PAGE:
Voltage regulator output current

Discussion in 'The Projects Forum' started by Michael.Riley, Mar 3, 2015.

  1. Michael.Riley

    Thread Starter New Member

    Jan 3, 2015
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    I have built a voltage regulator based on the following circuit:
    http://www.circuitstoday.com/3a-switching-regulator
    with a few alterations: Q1 is a TIP42G; L1 is an unknown but large value; D1 is a Schottky dual 15 A common cathode; everything else is essentially the same. The problem I'm encountering is that I am not getting the amperage expected through the regulator. I could only get 450 mA through a charging circuit to a Kindle from a solar panel putting out 2.5 amps. I suspect that the power transistor is not fully turned on, but I'm not sure. Any advice?
     
  2. wayneh

    Expert

    Sep 9, 2010
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    Your panel was not putting out 2.5A unless you have a short somewhere not shown in the diagram. What was Vin while you measured 450mA?
     
  3. Denesius

    Member

    Feb 5, 2014
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    While you're checking the Vin per Wayneh, I'd also check the DC resistance of your 'large value' inductor....
     
  4. Michael.Riley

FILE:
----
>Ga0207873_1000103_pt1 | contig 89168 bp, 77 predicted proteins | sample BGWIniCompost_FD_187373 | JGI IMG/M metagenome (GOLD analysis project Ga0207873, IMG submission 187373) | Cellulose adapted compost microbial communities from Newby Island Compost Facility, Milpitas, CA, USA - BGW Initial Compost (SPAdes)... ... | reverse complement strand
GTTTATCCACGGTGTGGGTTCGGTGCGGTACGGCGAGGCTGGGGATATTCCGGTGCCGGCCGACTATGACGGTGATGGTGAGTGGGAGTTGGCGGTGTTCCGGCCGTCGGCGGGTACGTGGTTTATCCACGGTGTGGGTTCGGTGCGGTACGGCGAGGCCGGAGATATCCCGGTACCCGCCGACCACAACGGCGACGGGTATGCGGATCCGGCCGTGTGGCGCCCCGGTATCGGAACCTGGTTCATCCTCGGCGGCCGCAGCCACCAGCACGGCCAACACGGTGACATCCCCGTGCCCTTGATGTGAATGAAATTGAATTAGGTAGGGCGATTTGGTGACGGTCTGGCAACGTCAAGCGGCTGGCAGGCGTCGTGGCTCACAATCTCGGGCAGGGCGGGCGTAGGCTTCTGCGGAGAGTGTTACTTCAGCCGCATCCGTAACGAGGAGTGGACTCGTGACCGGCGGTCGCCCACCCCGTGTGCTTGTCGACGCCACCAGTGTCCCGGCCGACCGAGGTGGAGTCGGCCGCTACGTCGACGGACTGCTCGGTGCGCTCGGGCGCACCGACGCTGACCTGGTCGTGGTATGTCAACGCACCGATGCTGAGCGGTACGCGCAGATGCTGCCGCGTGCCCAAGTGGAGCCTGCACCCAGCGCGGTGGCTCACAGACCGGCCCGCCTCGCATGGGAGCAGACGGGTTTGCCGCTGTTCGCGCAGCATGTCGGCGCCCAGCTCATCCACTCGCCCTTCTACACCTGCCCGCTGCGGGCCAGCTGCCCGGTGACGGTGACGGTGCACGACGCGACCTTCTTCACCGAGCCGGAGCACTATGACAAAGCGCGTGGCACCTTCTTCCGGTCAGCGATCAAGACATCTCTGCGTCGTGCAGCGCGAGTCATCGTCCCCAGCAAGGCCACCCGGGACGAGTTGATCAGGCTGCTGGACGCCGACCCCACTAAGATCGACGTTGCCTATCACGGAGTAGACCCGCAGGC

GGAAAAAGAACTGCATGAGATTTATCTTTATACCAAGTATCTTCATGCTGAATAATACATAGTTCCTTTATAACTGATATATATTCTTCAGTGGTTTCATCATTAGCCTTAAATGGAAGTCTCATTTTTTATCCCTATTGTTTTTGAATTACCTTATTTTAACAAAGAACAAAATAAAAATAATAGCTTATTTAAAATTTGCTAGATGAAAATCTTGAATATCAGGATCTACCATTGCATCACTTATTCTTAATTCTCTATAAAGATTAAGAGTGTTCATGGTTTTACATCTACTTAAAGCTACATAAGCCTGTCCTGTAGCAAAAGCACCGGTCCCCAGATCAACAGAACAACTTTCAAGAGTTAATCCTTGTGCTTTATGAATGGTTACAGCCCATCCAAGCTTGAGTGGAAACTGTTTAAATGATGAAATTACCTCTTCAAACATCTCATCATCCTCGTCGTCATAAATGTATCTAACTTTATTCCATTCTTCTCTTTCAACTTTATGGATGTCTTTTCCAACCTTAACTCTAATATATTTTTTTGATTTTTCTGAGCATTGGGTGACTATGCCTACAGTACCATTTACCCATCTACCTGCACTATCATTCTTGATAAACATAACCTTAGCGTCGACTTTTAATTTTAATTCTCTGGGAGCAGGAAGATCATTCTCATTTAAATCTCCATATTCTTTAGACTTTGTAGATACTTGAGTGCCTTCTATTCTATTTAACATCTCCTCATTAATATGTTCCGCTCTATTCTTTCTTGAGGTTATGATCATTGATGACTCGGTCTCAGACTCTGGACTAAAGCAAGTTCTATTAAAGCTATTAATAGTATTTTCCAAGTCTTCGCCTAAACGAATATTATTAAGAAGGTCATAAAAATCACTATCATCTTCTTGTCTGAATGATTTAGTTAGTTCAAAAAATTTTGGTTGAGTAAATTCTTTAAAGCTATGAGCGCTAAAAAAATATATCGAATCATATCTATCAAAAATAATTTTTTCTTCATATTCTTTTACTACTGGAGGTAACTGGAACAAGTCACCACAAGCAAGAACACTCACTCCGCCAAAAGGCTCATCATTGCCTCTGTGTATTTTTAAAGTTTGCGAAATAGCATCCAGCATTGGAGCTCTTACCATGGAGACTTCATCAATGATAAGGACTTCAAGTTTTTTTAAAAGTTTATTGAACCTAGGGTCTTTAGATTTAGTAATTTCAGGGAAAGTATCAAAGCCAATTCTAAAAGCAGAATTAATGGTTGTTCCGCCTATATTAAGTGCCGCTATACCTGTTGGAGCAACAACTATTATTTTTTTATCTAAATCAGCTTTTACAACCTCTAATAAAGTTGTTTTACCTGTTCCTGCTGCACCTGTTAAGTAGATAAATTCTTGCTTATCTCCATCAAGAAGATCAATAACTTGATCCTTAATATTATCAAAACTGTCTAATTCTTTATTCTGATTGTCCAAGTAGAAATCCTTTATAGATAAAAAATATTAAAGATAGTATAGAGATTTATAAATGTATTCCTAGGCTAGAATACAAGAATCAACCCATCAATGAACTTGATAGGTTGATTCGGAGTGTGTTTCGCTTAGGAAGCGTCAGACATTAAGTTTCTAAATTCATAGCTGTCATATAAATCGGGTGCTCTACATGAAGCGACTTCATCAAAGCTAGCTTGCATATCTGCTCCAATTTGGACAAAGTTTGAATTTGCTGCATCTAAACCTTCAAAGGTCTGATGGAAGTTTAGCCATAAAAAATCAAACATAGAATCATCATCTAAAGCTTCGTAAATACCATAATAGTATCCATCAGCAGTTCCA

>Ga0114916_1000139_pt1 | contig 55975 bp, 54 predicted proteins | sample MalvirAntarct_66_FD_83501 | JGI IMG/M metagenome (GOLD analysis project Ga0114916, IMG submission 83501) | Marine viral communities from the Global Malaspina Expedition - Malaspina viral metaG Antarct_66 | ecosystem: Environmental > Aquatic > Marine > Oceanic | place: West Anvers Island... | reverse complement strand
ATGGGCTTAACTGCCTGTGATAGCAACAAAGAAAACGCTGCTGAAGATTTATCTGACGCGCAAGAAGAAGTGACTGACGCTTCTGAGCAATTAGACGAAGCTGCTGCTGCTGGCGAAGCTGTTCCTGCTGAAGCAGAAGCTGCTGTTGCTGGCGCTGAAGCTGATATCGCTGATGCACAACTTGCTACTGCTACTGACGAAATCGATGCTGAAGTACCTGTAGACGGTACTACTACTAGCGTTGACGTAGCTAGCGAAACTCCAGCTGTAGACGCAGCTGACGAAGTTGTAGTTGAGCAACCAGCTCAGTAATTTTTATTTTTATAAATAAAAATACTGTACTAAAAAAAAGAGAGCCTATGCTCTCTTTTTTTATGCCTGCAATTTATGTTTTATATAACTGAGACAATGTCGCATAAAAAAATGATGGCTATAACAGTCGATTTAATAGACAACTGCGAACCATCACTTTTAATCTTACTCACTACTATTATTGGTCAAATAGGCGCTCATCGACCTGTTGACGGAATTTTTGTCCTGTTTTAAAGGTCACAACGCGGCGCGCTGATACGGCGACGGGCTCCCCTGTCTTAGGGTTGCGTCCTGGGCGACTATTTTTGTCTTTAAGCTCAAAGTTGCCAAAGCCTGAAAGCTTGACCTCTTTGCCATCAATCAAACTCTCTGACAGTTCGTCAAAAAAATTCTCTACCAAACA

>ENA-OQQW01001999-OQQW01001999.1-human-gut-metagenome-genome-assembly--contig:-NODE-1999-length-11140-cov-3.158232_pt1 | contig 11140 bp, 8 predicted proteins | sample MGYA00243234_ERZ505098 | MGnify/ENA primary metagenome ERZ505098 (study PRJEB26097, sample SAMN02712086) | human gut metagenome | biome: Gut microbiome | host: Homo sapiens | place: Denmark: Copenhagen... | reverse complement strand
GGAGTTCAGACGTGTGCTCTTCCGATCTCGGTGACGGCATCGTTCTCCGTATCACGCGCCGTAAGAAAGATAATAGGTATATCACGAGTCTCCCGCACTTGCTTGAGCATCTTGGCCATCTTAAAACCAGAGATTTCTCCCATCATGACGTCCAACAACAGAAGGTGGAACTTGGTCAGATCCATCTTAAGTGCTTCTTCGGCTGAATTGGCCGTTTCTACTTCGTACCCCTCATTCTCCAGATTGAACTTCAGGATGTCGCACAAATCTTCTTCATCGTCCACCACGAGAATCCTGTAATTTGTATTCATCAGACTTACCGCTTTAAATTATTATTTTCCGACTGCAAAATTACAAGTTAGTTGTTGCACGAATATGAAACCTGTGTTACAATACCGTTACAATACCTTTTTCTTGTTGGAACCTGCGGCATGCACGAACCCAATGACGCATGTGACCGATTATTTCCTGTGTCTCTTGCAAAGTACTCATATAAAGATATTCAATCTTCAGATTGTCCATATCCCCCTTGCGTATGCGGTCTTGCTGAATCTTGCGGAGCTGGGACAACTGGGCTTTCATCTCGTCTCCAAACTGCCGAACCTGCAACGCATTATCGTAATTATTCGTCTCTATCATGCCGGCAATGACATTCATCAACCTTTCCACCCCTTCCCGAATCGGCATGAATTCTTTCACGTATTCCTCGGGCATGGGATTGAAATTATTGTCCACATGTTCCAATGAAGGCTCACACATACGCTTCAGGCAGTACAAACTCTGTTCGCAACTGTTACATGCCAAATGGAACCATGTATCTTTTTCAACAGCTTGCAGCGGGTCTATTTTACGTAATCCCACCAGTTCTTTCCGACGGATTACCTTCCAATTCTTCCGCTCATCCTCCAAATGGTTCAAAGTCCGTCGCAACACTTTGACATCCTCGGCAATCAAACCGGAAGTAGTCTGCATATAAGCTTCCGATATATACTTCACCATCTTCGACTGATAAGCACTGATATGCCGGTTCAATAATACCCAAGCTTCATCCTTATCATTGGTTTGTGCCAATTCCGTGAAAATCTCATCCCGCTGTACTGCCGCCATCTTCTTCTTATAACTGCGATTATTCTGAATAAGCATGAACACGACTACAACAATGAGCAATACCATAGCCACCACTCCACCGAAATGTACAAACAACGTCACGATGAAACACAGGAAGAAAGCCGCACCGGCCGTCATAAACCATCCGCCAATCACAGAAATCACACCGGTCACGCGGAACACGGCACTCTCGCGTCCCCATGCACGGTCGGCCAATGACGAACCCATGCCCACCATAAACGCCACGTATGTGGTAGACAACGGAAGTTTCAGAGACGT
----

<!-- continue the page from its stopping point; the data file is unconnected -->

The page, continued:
Thread Starter New Member

    Jan 3, 2015
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    Vin was 14.5V, and the 2.5A was my short circuit measurement at that time. The max short circuit I've gotten has been 3.6A. The dc resistance of the coil is 0.2 to 0.3 ohms. (My meter oscillators between .2 and .3 ohms.) The coil is toroidal, approx. 74 turns, ~16mm od core, ~4mm x 4mm, possibly ferrite.
     
  5. wayneh

    Expert

    Sep 9, 2010
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    Well the Vin is good. But the 2.5A - how did you measure that? I'm guessing you placed the leads across the panel to short it? You need to place the leads in series with the panel, so that the current is measured while everything is operating. What you'll likely find is that the current into 14.5V is much lower than the short-circuit current. It should be very close to your output current.
     
  6. Michael.Riley

    Thread Starter New Member

    Jan 3, 2015
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    I did get the 2.5 A directly across the panel, just to see what current would be available. I didn't test the current on the input side while the regulator was operating, but I assume it would need to be somewhere close to the output current. What I don't understand is why I only get 450mA going to a Kindle, which is capable of taking a 1.8A charge. If the panel is capable of putting out 2.5A at that level of sunlight, shouldn't the regulator be able to pass as much as the device is able to take?
     
  7. wayneh

    Expert

    Sep 9, 2010
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    The panel cannot drive 2.5A into 14.5V, only into zero volts - a short.

    That said, I think I would expect more than 450mA. You should verify what the panel can do to drive current into a car battery at ~13V. It's worth the experiment unless you already have the I-V curve in the panel's tech literature.